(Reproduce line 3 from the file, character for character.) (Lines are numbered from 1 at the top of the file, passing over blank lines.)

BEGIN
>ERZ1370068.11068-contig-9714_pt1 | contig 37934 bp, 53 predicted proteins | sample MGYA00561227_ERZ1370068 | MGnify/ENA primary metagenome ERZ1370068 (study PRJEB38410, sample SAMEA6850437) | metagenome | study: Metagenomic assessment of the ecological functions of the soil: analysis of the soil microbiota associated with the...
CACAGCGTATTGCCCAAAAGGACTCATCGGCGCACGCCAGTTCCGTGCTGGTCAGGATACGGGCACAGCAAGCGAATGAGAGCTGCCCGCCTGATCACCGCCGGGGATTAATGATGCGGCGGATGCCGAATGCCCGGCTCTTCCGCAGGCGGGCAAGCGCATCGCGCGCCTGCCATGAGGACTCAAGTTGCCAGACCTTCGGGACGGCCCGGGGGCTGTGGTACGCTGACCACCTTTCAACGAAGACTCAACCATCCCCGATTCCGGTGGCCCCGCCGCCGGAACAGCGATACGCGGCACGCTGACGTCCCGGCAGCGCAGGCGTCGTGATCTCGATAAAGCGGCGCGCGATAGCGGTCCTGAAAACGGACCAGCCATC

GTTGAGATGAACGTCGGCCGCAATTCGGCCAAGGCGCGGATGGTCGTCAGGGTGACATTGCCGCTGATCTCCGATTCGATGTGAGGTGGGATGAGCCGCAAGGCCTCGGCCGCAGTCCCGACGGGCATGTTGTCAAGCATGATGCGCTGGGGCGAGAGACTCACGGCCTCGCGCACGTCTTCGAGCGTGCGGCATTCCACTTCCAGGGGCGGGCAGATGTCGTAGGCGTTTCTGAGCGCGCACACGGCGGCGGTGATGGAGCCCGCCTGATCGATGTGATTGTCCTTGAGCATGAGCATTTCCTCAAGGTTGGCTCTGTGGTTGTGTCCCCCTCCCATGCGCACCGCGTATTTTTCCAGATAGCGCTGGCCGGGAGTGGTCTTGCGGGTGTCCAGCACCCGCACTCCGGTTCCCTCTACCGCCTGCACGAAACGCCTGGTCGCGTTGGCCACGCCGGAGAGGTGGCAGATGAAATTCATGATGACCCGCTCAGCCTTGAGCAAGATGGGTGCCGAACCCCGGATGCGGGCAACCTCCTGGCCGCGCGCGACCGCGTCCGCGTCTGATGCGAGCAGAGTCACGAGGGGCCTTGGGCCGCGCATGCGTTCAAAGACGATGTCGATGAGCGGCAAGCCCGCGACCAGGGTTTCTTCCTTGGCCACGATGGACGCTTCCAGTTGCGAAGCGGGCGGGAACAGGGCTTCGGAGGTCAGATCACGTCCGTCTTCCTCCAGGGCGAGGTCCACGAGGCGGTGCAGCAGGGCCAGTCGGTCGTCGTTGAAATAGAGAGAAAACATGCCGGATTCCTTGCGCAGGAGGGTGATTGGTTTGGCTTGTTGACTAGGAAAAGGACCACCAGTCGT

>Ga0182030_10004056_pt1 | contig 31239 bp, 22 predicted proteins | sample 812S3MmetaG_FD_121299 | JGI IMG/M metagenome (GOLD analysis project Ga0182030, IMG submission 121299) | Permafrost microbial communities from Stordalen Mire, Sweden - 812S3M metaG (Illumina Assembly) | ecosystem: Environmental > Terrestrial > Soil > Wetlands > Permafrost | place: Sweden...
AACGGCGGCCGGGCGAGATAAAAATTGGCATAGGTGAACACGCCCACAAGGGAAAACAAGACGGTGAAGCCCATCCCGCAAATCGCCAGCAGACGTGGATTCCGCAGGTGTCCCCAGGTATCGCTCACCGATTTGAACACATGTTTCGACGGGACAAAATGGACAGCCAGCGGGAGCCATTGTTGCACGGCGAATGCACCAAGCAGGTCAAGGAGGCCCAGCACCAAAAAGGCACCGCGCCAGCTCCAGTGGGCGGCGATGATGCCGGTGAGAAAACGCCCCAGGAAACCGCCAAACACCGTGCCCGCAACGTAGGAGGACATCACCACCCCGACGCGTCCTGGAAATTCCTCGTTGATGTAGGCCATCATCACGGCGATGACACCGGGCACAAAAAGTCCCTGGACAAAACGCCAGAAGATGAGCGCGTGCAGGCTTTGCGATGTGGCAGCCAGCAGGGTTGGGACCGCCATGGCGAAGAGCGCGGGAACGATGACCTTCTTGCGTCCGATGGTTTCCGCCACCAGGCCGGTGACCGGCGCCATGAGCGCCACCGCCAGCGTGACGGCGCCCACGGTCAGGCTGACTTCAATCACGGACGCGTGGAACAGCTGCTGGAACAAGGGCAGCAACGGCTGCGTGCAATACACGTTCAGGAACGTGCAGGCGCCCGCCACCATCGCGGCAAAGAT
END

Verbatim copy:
GTTGAGATGAACGTCGGCCGCAATTCGGCCAAGGCGCGGATGGTCGTCAGGGTGACATTGCCGCTGATCTCCGATTCGATGTGAGGTGGGATGAGCCGCAAGGCCTCGGCCGCAGTCCCGACGGGCATGTTGTCAAGCATGATGCGCTGGGGCGAGAGACTCACGGCCTCGCGCACGTCTTCGAGCGTGCGGCATTCCACTTCCAGGGGCGGGCAGATGTCGTAGGCGTTTCTGAGCGCGCACACGGCGGCGGTGATGGAGCCCGCCTGATCGATGTGATTGTCCTTGAGCATGAGCATTTCCTCAAGGTTGGCTCTGTGGTTGTGTCCCCCTCCCATGCGCACCGCGTATTTTTCCAGATAGCGCTGGCCGGGAGTGGTCTTGCGGGTGTCCAGCACCCGCACTCCGGTTCCCTCTACCGCCTGCACGAAACGCCTGGTCGCGTTGGCCACGCCGGAGAGGTGGCAGATGAAATTCATGATGACCCGCTCAGCCTTGAGCAAGATGGGTGCCGAACCCCGGATGCGGGCAACCTCCTGGCCGCGCGCGACCGCGTCCGCGTCTGATGCGAGCAGAGTCACGAGGGGCCTTGGGCCGCGCATGCGTTCAAAGACGATGTCGATGAGCGGCAAGCCCGCGACCAGGGTTTCTTCCTTGGCCACGATGGACGCTTCCAGTTGCGAAGCGGGCGGGAACAGGGCTTCGGAGGTCAGATCACGTCCGTCTTCCTCCAGGGCGAGGTCCACGAGGCGGTGCAGCAGGGCCAGTCGGTCGTCGTTGAAATAGAGAGAAAACATGCCGGATTCCTTGCGCAGGAGGGTGATTGGTTTGGCTTGTTGACTAGGAAAAGGACCACCAGTCGT